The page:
they can call you a game manager, but does it matter if you're winning games?
- It's okay to call audibles, but you don't want to try and run a no-huddle offense. Plan your lessons. Think ahead of time of where you are going.
- We have to be interdependent. We're a team. We're a community. I need to play to the strengths of my students and I need to be protected in some of my weakness.
- Throw the ball away. That's right. If you're being rushed and the play was a bad decision, don't force an interception or take a sack. Instead, toss it to the sidelines, regroup and design something that works better.
- Hand the ball off. If you're relying on direct instruction rather than balancing your approach with something else, you'll be disappointed by the results.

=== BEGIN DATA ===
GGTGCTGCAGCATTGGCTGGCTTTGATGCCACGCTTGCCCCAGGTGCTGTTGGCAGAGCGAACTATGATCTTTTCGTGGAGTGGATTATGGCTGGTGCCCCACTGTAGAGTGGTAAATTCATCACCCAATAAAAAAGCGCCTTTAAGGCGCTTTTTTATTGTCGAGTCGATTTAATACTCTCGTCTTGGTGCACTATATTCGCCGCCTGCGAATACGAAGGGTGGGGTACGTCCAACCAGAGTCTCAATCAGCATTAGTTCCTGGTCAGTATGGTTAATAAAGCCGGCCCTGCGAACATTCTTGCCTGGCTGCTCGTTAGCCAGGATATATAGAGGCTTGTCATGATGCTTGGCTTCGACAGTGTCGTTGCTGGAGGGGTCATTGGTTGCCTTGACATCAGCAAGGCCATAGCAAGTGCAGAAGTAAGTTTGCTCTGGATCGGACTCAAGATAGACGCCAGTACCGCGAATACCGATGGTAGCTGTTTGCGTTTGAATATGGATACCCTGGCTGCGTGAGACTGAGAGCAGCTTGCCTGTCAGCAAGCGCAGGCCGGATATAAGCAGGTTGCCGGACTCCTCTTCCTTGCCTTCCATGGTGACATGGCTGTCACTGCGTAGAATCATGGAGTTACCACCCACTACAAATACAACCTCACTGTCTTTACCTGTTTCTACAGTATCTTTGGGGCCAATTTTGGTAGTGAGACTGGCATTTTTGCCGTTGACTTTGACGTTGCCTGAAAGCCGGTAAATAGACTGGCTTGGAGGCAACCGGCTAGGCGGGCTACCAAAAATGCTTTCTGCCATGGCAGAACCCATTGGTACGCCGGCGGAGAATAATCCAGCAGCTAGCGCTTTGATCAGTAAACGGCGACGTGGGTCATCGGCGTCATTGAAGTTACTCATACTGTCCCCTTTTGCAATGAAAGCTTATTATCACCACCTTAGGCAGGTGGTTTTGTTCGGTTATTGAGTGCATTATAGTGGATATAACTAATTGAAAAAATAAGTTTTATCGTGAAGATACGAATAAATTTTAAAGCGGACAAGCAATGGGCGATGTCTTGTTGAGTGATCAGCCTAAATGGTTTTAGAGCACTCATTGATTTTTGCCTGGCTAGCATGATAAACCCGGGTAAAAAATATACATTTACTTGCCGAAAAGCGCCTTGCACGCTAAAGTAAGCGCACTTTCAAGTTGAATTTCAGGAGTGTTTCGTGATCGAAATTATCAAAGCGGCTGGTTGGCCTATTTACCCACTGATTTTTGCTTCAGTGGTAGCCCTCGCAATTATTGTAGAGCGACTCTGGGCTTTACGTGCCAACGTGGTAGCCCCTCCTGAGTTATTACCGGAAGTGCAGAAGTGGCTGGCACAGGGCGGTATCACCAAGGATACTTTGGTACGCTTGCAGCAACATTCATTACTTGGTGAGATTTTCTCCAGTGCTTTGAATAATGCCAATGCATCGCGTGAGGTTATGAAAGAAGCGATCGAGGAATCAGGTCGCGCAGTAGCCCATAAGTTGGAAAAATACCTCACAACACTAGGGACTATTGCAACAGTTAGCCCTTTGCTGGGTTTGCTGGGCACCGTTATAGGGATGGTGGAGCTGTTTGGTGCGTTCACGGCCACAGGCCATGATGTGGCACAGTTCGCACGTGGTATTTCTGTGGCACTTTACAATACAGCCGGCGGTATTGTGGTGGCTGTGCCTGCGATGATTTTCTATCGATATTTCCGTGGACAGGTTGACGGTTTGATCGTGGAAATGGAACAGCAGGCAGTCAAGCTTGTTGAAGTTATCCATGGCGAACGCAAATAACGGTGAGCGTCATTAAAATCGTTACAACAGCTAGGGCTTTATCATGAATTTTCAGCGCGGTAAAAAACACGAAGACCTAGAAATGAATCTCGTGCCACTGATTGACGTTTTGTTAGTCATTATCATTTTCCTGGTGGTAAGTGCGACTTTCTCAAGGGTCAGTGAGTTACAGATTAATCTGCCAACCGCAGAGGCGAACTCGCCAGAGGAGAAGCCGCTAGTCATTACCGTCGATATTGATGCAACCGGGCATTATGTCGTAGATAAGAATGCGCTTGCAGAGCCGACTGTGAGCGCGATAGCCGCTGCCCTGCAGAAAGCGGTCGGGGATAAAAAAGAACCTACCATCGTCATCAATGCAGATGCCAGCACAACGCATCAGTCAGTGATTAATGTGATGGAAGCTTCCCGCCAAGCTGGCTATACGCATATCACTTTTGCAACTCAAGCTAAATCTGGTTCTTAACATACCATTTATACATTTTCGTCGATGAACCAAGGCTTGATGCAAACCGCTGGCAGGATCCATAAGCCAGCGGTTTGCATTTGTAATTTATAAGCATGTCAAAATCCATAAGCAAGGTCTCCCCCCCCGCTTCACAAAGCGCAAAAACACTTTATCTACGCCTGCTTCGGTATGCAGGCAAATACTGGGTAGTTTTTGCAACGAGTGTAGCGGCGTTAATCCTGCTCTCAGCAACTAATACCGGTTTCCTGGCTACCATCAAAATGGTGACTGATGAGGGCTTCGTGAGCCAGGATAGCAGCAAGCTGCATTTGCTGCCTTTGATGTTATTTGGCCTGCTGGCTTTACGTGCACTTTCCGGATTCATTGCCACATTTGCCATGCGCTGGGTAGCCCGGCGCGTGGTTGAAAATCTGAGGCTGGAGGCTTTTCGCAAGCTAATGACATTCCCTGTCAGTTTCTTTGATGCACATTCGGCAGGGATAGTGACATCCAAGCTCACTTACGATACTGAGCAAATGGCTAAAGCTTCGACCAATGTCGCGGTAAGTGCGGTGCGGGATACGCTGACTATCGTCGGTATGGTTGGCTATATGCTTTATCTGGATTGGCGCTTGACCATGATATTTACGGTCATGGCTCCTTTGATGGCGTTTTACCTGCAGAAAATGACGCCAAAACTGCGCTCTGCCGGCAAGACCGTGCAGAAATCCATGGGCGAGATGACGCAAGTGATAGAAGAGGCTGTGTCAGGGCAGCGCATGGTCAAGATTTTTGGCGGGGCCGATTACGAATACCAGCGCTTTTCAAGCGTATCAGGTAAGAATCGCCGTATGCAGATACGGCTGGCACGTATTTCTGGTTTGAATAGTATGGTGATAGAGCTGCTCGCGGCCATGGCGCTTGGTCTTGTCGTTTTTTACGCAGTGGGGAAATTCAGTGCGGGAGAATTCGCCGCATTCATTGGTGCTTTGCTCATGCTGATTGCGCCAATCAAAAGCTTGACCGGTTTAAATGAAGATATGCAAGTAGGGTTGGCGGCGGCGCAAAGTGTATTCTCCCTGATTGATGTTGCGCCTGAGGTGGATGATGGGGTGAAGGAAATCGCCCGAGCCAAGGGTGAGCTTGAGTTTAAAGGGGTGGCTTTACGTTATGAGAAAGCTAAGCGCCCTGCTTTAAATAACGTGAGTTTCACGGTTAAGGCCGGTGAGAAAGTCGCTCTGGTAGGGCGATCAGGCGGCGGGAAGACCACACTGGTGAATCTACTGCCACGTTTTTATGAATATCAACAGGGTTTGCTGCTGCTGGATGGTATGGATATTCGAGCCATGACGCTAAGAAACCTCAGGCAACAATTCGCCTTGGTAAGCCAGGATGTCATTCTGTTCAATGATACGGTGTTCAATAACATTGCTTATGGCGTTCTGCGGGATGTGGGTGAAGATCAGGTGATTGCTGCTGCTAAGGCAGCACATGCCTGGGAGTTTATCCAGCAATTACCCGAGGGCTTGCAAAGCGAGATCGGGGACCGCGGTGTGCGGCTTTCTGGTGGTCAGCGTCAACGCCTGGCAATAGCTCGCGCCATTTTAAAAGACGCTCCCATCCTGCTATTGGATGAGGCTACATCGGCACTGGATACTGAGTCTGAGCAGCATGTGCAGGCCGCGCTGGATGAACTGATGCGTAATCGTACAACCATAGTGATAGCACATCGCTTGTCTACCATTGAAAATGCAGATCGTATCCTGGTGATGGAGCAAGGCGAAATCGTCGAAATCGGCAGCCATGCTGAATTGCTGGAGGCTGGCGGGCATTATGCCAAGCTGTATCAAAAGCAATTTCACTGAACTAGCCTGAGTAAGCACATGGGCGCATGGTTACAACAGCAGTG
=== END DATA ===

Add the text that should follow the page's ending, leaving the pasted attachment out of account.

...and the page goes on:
- It's okay to be coached. Even "the great ones" have a quarterback coach who works on creating ideas, adding perspective and guiding reflection.
- Get used to spectators. Call the armchair quarterbacks. Call them color commentators. A few of them might even be coaches. You may have won a few over into the fan category. However, their job is often dependent upon you doing well. Your data is their final score. Whether you win or lose might not matter in their Fantasy League. So, keep your eye on the team and ignore the spectators.
- The red zone is the hardest. I've learned that it's often hard to get every student to finish every assignment or project. It's hard to provide that intervention for the kids who need it. So, I'm tempted to try for a field goal and smile at the three points. However, if I'm doing things right, I can keep going at it and try for the touchdown.
- It's never okay to yell at an offensive lineman, no matter how bad he's playing (sorry Bears fans) especially if I just threw four picks. And if I shame someone, it's my job to say, "I'm sorry" rather than "I probably shouldn't have . . ."